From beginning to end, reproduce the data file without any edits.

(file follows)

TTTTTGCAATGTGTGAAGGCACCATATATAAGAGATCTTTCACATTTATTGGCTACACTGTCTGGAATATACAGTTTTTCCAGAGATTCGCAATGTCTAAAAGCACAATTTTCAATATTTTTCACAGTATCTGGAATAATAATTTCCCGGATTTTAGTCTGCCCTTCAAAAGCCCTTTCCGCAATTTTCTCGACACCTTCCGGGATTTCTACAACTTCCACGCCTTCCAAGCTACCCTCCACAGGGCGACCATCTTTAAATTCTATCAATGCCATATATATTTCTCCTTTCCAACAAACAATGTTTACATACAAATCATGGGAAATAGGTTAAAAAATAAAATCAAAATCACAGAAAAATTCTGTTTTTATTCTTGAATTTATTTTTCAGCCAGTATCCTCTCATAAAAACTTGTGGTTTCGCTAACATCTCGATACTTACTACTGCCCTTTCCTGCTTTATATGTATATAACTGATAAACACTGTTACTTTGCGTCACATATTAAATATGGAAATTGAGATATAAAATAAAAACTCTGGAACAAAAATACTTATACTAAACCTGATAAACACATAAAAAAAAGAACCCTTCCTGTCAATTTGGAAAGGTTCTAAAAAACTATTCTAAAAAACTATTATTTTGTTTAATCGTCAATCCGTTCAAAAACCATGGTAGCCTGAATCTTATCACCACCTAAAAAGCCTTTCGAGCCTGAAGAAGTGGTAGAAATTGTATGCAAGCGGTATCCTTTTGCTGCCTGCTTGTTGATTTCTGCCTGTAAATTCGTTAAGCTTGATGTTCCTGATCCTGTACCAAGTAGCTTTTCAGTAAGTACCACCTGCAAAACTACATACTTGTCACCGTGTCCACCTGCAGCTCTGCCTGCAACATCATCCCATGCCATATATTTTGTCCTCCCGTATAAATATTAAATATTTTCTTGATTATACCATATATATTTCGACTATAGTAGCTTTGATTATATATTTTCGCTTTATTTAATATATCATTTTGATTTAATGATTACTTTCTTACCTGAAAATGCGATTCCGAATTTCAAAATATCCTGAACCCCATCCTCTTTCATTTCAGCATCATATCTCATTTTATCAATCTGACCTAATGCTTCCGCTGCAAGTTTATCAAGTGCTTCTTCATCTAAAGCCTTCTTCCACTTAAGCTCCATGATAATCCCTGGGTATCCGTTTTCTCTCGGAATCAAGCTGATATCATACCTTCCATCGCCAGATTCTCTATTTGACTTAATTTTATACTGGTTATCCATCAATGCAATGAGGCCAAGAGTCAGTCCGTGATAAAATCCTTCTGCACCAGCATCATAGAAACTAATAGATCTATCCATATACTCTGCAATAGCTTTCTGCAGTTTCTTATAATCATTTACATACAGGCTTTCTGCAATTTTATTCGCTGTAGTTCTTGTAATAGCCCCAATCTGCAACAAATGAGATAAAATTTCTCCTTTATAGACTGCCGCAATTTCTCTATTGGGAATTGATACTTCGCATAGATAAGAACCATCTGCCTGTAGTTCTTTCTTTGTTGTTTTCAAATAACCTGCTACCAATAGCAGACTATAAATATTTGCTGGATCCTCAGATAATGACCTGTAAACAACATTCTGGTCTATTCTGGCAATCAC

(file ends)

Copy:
TTTTTGCAATGTGTGAAGGCACCATATATAAGAGATCTTTCACATTTATTGGCTACACTGTCTGGAATATACAGTTTTTCCAGAGATTCGCAATGTCTAAAAGCACAATTTTCAATATTTTTCACAGTATCTGGAATAATAATTTCCCGGATTTTAGTCTGCCCTTCAAAAGCCCTTTCCGCAATTTTCTCGACACCTTCCGGGATTTCTACAACTTCCACGCCTTCCAAGCTACCCTCCACAGGGCGACCATCTTTAAATTCTATCAATGCCATATATATTTCTCCTTTCCAACAAACAATGTTTACATACAAATCATGGGAAATAGGTTAAAAAATAAAATCAAAATCACAGAAAAATTCTGTTTTTATTCTTGAATTTATTTTTCAGCCAGTATCCTCTCATAAAAACTTGTGGTTTCGCTAACATCTCGATACTTACTACTGCCCTTTCCTGCTTTATATGTATATAACTGATAAACACTGTTACTTTGCGTCACATATTAAATATGGAAATTGAGATATAAAATAAAAACTCTGGAACAAAAATACTTATACTAAACCTGATAAACACATAAAAAAAAGAACCCTTCCTGTCAATTTGGAAAGGTTCTAAAAAACTATTCTAAAAAACTATTATTTTGTTTAATCGTCAATCCGTTCAAAAACCATGGTAGCCTGAATCTTATCACCACCTAAAAAGCCTTTCGAGCCTGAAGAAGTGGTAGAAATTGTATGCAAGCGGTATCCTTTTGCTGCCTGCTTGTTGATTTCTGCCTGTAAATTCGTTAAGCTTGATGTTCCTGATCCTGTACCAAGTAGCTTTTCAGTAAGTACCACCTGCAAAACTACATACTTGTCACCGTGTCCACCTGCAGCTCTGCCTGCAACATCATCCCATGCCATATATTTTGTCCTCCCGTATAAATATTAAATATTTTCTTGATTATACCATATATATTTCGACTATAGTAGCTTTGATTATATATTTTCGCTTTATTTAATATATCATTTTGATTTAATGATTACTTTCTTACCTGAAAATGCGATTCCGAATTTCAAAATATCCTGAACCCCATCCTCTTTCATTTCAGCATCATATCTCATTTTATCAATCTGACCTAATGCTTCCGCTGCAAGTTTATCAAGTGCTTCTTCATCTAAAGCCTTCTTCCACTTAAGCTCCATGATAATCCCTGGGTATCCGTTTTCTCTCGGAATCAAGCTGATATCATACCTTCCATCGCCAGATTCTCTATTTGACTTAATTTTATACTGGTTATCCATCAATGCAATGAGGCCAAGAGTCAGTCCGTGATAAAATCCTTCTGCACCAGCATCATAGAAACTAATAGATCTATCCATATACTCTGCAATAGCTTTCTGCAGTTTCTTATAATCATTTACATACAGGCTTTCTGCAATTTTATTCGCTGTAGTTCTTGTAATAGCCCCAATCTGCAACAAATGAGATAAAATTTCTCCTTTATAGACTGCCGCAATTTCTCTATTGGGAATTGATACTTCGCATAGATAAGAACCATCTGCCTGTAGTTCTTTCTTTGTTGTTTTCAAATAACCTGCTACCAATAGCAGACTATAAATATTTGCTGGATCCTCAGATAATGACCTGTAAACAACATTCTGGTCTATTCTGGCAATCAC